We tend to overestimate the chances of success because success stories are more likely to be reported, while failure stories do not.
"Behind every popular author you can find a hundred other writers whose books never sell."
How to elude the survivorship bias?
MORE IDEAS FROM The Art of Thinking Clearly
Swimmer's body illusion is whenever we confuse selection factors with results.
Some people are born with selection factors that makes them eligible for the success that they have now achieved. For example a swimmer might not have a perfect body because he swims, but because he was genetically equipped with the appropriate physique.
So before deciding to take on the plunge to emulate another person's actions or choices, hoping for the same end result, look in the mirror -- and be honest about what you see.
When you start seeing a pattern in something, always consider the possibility that the occurence is simply by chance.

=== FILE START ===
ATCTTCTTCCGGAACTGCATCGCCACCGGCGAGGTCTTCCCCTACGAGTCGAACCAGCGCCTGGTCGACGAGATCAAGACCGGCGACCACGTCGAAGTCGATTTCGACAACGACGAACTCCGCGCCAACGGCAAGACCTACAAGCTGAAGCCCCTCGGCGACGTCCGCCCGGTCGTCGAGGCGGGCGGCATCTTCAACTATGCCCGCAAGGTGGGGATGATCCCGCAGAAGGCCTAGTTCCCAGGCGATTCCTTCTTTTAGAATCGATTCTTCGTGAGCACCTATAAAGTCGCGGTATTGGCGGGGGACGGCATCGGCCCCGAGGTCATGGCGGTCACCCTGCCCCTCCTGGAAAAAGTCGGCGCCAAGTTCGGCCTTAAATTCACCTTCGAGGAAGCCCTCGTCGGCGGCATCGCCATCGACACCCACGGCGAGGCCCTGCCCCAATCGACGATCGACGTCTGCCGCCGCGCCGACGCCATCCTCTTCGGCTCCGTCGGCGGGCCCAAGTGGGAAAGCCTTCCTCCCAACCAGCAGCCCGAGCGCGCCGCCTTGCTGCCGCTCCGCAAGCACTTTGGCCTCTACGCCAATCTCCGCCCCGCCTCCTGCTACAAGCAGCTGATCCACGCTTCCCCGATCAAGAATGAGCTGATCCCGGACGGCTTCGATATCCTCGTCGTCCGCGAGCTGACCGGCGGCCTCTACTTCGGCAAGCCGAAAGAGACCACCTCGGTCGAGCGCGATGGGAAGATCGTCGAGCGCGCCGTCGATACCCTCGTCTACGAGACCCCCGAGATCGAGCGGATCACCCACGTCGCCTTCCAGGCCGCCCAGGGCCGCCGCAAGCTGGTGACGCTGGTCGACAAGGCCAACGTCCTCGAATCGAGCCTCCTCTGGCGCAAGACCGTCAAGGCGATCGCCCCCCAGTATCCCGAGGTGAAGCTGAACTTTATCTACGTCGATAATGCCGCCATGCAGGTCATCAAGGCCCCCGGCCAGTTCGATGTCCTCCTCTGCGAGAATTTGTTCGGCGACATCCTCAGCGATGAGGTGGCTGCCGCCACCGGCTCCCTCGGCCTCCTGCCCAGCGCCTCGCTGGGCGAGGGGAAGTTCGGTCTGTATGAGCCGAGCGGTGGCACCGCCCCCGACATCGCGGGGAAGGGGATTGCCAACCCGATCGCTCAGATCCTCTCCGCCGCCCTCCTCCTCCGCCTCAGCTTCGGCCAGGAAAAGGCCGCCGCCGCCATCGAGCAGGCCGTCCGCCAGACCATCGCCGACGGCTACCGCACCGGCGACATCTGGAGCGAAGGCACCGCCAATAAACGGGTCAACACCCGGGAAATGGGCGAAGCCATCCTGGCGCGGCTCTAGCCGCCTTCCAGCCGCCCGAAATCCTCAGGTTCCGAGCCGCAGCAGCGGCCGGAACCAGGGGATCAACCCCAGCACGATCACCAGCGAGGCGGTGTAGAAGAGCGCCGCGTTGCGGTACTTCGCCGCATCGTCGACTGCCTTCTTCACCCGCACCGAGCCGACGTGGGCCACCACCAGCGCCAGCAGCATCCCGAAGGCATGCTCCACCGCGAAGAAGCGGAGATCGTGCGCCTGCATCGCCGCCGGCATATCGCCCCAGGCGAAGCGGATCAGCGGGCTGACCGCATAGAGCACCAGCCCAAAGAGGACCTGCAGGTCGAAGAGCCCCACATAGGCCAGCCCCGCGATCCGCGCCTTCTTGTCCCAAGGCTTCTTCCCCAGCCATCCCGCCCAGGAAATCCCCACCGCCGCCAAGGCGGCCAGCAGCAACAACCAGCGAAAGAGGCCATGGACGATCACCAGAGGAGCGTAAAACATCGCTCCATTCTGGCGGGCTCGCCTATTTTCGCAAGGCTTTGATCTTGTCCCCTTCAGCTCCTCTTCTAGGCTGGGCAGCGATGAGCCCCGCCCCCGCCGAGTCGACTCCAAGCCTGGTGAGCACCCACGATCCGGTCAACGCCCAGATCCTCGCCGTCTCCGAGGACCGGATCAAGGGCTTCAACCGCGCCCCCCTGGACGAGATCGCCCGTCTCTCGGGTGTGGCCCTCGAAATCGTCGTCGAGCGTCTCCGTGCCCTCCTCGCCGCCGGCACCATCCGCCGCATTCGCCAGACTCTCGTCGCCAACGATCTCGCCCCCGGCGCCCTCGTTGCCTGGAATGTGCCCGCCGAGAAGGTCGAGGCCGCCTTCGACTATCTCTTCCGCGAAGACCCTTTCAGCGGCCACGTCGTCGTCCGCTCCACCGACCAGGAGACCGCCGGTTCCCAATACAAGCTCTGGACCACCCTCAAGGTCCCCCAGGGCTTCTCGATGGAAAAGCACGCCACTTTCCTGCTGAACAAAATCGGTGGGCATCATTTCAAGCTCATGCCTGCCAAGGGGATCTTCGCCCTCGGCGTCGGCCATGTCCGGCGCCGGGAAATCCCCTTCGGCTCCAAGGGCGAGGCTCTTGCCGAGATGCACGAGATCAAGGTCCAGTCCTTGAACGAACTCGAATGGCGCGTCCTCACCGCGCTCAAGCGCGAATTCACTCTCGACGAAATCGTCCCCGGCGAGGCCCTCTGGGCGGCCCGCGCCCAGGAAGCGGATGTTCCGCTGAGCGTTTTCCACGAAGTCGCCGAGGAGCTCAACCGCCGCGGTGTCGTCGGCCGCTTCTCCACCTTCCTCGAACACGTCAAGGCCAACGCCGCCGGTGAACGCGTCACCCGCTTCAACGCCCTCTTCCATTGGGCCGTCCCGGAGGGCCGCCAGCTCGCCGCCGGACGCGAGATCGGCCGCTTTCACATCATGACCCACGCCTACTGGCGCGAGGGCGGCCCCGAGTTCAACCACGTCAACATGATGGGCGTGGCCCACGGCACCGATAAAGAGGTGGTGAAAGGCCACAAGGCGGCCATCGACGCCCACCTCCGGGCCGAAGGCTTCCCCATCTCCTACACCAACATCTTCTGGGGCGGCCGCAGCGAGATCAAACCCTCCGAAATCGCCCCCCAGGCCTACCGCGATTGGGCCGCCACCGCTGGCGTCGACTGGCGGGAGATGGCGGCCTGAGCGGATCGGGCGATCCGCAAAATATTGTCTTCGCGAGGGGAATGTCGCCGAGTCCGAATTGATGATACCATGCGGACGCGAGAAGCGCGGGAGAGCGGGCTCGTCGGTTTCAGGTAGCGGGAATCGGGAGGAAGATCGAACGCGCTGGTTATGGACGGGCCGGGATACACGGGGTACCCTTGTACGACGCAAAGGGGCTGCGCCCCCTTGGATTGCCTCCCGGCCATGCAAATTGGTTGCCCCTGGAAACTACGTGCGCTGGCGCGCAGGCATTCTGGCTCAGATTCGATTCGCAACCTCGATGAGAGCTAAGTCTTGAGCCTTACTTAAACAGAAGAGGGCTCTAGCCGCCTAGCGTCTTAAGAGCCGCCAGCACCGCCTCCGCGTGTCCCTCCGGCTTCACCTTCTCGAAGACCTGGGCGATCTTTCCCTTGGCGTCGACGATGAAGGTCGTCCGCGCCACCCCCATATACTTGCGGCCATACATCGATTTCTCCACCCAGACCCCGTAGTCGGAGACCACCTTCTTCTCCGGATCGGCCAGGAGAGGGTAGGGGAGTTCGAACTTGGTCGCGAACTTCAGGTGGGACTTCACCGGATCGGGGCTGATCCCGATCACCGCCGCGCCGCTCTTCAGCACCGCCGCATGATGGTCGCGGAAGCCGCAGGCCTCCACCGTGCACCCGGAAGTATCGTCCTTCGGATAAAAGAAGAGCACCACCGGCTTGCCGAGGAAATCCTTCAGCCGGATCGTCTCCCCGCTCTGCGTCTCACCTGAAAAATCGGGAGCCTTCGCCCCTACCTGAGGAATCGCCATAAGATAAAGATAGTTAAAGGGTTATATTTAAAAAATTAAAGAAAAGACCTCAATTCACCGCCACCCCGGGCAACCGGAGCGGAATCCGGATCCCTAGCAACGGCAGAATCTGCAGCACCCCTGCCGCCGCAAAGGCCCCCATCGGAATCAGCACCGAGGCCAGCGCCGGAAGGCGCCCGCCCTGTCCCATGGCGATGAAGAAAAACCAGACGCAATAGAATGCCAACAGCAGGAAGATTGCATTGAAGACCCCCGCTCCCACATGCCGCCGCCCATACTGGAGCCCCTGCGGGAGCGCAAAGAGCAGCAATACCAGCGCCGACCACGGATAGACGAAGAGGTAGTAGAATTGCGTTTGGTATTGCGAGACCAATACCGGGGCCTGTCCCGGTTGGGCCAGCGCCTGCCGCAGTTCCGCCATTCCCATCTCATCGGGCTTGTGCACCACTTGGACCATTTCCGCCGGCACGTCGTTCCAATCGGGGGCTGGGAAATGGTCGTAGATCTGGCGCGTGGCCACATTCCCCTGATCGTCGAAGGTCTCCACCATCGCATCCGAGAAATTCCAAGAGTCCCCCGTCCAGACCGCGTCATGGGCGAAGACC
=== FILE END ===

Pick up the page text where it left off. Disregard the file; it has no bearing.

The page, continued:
We are genetically programmed with herd instinct -- to follow the crowd. However, it does not always mean that when the crowd does something, that action of choice is correct.
"If fifty million people sat something foolish, it is still foolish" - W. Somerset Maugham
It's very common that each and every one of us makes mistakes, what the author, Rolf Dobelli says, experts call as cognitive errors.
Some of these errors are:
We make quick assumptions, errors because of not seeing evidence and so many more erroneous thanks. This doesn't mean that our brain isn't smart, but that it helped us survive a thousand years ago and that our brain is still wired for the homo sapiens of 10.000 BC.
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